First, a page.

Building Support for Climate Change Policy: Breaking Down Misconceptions Through Hands-on Inquiry Learning

By Drew Bush and Renee Sieber

On June 10th, 2017, the New York Times reported on Gwen Beatty, a high school junior in Wellston, Ohio, who disagreed with her teacher on climate change. When he presented evidence that human emissions of greenhouse gases were causing the Earth to warm, she repeated a refrain common to many who dispute the scientific evidence tying human actions to climatic changes.

It could be natural causes. Scientists often get it wrong. Predictions of future warming could be inaccurate.

The reporter writes that if Beatty had told her math teacher that one plus one does not equal two then she would be wrong. Not all of the sciences work with the absolutes of mathematics, yet each has a way of establishing accuracy. In the public discourse on climate change—both in schools and during governmental processes—inaccuracies about climate science and global change are commonplace. A lack of public Earth and climate science understanding results in a political debate that often ignores scientific evidence of possible severe long-term impacts.

The result has been increasing concentrations of atmospheric CO2 and serious impacts for human health, the environment and the United States economy.[1] To foster a citizenry capable of engaging productively with policies addressing climate change, we believe that the public requires better understanding of the issue, how it connects to people’s lives, and what policies might benefit them in relation to it.[2],[3]

Over the past five years in McGill University’s Department of Geography and School of Environment, we’ve investigated how lessons learned through decades of science education research can be applied to improving public understandings of climate science and related mitigation/adaptation policies. Our goal has been to educate the scientific community on how to communicate climate change and to help teachers accurately present the science in school classrooms.

We reviewed the literature to look for trends and recommendations. We found that educational reformers advocate teaching climate science using the actual methods of climate scientists. This includes asking students to pose research questions, evaluate evidence-based answers or explanations, and communicate their own findings.[4], [5], [6], [7], [8], [9]

Unlike physics or chemistry, it is not easy to teach climate change this way. Climate change consists of abstract processes occurring at global and local scales. It’s difficult for students to tangibly experience climate change. To compound the problem, the causes and risks of climate change are often represented in politics and public discourse in conflicting manners. Sometimes even graduate students have trouble understanding them.[10]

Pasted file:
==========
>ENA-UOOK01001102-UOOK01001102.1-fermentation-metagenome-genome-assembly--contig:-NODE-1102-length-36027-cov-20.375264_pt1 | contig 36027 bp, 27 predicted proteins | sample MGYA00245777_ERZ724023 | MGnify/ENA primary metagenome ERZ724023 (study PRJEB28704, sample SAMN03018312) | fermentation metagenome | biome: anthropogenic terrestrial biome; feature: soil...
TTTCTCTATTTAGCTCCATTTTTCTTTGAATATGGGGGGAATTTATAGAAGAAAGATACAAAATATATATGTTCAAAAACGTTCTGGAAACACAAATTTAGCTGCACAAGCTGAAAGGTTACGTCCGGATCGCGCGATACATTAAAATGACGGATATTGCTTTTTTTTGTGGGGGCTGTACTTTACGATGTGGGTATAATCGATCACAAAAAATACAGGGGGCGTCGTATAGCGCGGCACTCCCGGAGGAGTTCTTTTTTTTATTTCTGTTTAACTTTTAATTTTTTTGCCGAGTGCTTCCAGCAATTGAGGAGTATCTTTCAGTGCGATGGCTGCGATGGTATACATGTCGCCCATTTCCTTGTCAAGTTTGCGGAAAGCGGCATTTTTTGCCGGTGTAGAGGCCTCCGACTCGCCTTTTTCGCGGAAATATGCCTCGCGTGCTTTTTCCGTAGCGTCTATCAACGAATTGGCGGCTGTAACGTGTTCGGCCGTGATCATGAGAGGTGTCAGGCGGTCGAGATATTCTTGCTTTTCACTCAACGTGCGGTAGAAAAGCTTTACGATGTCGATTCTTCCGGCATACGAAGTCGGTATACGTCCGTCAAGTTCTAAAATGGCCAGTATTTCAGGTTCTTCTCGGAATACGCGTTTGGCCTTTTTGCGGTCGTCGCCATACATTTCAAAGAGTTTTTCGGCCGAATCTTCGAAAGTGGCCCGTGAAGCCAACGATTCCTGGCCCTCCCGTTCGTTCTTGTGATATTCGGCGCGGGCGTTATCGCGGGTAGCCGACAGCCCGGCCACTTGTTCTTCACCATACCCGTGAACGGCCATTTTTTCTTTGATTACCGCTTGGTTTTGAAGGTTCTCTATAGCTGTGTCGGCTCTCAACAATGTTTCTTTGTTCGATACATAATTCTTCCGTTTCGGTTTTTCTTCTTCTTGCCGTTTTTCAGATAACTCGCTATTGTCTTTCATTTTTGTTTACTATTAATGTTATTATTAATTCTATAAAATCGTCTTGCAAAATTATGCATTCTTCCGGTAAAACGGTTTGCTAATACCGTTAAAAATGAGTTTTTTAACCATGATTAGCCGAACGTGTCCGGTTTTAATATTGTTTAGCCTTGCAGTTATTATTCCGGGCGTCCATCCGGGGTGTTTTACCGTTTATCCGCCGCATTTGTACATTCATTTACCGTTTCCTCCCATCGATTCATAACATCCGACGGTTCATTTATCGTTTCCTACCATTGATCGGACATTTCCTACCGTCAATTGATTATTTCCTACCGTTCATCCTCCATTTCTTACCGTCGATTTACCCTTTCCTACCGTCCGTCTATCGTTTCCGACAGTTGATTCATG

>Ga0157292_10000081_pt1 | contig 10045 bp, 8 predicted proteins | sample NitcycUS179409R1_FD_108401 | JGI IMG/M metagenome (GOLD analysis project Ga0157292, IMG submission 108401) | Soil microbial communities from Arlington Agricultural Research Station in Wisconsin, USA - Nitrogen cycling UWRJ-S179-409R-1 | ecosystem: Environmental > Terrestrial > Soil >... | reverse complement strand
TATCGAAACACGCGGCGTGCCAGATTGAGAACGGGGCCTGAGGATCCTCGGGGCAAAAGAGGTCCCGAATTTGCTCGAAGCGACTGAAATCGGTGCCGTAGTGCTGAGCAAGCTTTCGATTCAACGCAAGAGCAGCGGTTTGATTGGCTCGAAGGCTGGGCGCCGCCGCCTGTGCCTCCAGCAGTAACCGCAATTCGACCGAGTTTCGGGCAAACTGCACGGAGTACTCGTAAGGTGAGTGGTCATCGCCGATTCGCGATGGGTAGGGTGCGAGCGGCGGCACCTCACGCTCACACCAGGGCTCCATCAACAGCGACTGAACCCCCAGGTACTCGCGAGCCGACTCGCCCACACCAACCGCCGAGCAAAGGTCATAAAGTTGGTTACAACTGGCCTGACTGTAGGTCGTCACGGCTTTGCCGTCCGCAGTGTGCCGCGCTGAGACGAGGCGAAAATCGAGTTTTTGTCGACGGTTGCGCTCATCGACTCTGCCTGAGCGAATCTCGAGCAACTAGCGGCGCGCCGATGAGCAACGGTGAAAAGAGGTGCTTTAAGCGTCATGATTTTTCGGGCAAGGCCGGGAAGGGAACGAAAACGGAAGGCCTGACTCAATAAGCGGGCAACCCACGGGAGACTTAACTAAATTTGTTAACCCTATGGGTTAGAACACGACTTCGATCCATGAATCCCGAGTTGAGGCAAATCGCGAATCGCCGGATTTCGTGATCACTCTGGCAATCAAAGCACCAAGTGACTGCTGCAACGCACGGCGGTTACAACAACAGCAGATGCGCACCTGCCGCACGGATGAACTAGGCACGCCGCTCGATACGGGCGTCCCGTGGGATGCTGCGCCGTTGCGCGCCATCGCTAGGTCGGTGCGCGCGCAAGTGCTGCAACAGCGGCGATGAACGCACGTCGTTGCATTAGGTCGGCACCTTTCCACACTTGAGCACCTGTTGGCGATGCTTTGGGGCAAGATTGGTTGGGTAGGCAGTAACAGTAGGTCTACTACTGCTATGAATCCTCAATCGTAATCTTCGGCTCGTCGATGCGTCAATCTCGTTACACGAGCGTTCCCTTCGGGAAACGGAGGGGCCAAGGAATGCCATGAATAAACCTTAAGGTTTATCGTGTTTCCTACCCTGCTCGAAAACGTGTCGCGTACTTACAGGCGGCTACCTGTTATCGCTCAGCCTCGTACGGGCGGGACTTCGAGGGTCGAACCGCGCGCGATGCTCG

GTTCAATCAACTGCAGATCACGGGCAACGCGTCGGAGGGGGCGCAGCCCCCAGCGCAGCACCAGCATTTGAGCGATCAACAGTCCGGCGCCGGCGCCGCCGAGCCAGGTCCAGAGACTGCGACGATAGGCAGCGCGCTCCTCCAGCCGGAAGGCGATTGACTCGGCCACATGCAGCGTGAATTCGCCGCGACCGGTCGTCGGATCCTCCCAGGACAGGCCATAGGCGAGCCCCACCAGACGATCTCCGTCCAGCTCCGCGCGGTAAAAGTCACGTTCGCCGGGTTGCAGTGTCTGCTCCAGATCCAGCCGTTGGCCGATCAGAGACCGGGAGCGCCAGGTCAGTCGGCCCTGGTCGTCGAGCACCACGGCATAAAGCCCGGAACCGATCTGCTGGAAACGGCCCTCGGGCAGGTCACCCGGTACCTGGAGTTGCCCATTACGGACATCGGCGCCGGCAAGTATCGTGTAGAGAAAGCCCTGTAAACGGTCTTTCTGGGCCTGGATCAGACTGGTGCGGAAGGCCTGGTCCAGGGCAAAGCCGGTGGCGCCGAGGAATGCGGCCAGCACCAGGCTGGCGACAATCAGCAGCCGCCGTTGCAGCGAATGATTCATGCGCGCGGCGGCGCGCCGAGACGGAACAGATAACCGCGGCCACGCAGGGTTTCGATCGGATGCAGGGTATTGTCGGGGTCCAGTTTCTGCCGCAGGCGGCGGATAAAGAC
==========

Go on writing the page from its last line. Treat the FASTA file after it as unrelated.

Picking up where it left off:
Because climate scientists rely on complex procedures and technologies, new approaches to teaching climate change often adopt climate education technologies. Our approach involved an interdisciplinary group of researchers located at NASA’s Goddard Institute for Space Studies in New York, NY and McGill University’s Faculty of Education. Over the past three years, Dr. Bush has collaborated with college and secondary school educators at John Abbott College and McGill University in Montreal, QC and the American Museum of Natural History in New York, NY. He’s taught students how to conduct research on climate change using a variety of modeling technologies.

 

At John Abbot College, we had a control group of students and a treatment group. In our control, students learned about GCMs through a traditional lecture and worked with climate education technologies suggested by the American Association of Geographers. These included the University Corporation for Atmospheric Research’s Very, Very Simple Climate Model, NASA GISS’s Surface Temperature Analysis Page and data/visualizations from sites like the National Snow and Ice Data Center.

The treatment group of 39 students worked with Columbia University-NASA GISS’s Educational Global Climate Model (EdGCM). This software is based on an actual GCM. Dr. James Hansen first wrote about GISS’s GCM in 1983 when he used it to conduct long-range climate experiments.[11] EdGCM itself consists of a suite of user interfaces that allows students to design experiments by manipulating inputs, and then run the model and post-process and visualize more than 80 different variables. Other graduate students in Dr. Sieber’s lab have designed new interfaces for GCMs that work online and possess more intuitive user interactions.